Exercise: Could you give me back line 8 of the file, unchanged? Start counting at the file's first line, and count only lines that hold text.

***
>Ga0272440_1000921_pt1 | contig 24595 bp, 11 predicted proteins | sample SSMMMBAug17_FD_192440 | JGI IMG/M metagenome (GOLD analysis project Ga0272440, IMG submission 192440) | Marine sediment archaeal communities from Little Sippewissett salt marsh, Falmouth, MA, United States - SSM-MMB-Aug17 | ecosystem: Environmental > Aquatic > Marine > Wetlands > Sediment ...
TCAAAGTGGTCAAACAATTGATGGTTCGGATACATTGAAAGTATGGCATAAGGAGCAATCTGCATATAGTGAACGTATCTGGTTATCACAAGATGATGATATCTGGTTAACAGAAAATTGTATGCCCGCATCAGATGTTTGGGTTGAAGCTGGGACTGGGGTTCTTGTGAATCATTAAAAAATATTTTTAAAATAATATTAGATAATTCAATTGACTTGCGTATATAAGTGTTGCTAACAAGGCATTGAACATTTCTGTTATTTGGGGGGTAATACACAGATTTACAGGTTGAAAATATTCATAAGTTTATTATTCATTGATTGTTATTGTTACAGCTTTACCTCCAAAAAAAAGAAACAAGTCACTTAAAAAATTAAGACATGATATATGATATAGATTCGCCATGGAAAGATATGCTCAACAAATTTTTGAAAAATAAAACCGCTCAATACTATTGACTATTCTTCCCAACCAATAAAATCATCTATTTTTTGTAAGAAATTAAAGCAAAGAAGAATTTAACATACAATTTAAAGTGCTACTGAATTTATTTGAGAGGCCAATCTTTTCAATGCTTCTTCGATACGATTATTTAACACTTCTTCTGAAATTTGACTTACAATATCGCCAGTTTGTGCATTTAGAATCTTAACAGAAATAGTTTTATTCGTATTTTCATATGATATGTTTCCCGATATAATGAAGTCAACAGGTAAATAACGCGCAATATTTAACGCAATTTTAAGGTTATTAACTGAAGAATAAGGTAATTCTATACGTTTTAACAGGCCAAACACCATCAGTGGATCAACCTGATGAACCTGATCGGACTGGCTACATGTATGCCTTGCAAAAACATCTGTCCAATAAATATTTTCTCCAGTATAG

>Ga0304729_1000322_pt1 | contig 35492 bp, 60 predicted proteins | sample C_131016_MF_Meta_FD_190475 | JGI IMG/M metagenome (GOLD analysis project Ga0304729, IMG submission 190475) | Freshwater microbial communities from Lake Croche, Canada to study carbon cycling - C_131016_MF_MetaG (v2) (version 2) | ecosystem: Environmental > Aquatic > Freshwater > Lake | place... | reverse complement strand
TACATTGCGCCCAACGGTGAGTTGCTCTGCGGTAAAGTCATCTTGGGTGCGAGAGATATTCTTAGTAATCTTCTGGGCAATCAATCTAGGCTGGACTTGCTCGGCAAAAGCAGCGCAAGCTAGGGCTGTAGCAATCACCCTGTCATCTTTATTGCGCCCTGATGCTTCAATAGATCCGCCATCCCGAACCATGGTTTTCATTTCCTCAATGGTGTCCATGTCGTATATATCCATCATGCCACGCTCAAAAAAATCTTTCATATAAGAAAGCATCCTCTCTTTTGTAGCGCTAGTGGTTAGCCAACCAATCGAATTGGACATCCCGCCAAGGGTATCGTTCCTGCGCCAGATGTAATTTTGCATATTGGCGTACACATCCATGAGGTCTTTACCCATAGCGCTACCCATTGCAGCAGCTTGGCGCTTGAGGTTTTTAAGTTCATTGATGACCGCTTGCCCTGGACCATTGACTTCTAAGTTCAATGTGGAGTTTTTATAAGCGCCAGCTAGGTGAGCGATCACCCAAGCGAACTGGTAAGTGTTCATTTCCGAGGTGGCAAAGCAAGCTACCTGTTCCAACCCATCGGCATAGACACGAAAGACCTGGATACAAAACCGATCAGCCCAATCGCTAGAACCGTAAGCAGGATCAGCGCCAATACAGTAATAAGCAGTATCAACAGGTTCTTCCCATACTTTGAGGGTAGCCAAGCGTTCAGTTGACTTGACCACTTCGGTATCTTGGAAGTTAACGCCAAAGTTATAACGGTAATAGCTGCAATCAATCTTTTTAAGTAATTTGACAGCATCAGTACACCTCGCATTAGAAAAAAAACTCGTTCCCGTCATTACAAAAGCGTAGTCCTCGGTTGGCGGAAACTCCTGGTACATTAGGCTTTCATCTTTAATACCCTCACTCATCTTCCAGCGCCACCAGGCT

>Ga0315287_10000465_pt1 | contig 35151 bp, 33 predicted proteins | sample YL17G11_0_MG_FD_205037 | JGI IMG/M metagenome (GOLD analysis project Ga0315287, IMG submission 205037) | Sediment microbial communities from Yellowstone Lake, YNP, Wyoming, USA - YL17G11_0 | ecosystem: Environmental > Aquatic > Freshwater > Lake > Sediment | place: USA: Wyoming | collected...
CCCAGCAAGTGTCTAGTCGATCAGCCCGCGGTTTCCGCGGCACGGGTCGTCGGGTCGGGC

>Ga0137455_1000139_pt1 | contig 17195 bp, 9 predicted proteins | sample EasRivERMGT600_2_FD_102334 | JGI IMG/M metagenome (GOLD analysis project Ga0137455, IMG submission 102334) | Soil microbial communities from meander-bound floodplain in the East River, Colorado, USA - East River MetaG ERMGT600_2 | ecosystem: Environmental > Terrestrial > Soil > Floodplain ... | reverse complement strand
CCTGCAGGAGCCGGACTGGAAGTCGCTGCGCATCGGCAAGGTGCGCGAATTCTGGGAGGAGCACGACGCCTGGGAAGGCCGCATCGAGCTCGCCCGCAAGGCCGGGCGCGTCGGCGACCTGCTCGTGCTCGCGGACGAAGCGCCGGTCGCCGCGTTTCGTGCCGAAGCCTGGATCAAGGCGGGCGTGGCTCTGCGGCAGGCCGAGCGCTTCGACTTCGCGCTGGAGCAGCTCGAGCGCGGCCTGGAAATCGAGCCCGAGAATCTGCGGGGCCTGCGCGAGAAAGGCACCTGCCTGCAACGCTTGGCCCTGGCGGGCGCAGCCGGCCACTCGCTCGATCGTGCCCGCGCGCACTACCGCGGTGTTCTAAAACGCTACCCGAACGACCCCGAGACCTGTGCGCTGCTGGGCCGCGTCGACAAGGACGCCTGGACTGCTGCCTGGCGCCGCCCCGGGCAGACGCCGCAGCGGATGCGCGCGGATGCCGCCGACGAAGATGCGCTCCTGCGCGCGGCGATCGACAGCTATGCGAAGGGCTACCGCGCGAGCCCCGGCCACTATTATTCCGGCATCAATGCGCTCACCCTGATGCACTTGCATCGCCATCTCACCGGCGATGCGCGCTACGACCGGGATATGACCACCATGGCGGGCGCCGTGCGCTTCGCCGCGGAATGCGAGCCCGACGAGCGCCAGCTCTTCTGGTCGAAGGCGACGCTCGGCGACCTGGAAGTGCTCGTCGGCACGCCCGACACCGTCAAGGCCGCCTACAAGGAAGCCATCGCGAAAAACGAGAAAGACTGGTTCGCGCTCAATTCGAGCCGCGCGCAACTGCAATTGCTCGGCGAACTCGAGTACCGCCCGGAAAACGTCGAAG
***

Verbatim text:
CCTGCAGGAGCCGGACTGGAAGTCGCTGCGCATCGGCAAGGTGCGCGAATTCTGGGAGGAGCACGACGCCTGGGAAGGCCGCATCGAGCTCGCCCGCAAGGCCGGGCGCGTCGGCGACCTGCTCGTGCTCGCGGACGAAGCGCCGGTCGCCGCGTTTCGTGCCGAAGCCTGGATCAAGGCGGGCGTGGCTCTGCGGCAGGCCGAGCGCTTCGACTTCGCGCTGGAGCAGCTCGAGCGCGGCCTGGAAATCGAGCCCGAGAATCTGCGGGGCCTGCGCGAGAAAGGCACCTGCCTGCAACGCTTGGCCCTGGCGGGCGCAGCCGGCCACTCGCTCGATCGTGCCCGCGCGCACTACCGCGGTGTTCTAAAACGCTACCCGAACGACCCCGAGACCTGTGCGCTGCTGGGCCGCGTCGACAAGGACGCCTGGACTGCTGCCTGGCGCCGCCCCGGGCAGACGCCGCAGCGGATGCGCGCGGATGCCGCCGACGAAGATGCGCTCCTGCGCGCGGCGATCGACAGCTATGCGAAGGGCTACCGCGCGAGCCCCGGCCACTATTATTCCGGCATCAATGCGCTCACCCTGATGCACTTGCATCGCCATCTCACCGGCGATGCGCGCTACGACCGGGATATGACCACCATGGCGGGCGCCGTGCGCTTCGCCGCGGAATGCGAGCCCGACGAGCGCCAGCTCTTCTGGTCGAAGGCGACGCTCGGCGACCTGGAAGTGCTCGTCGGCACGCCCGACACCGTCAAGGCCGCCTACAAGGAAGCCATCGCGAAAAACGAGAAAGACTGGTTCGCGCTCAATTCGAGCCGCGCGCAACTGCAATTGCTCGGCGAACTCGAGTACCGCCCGGAAAACGTCGAAG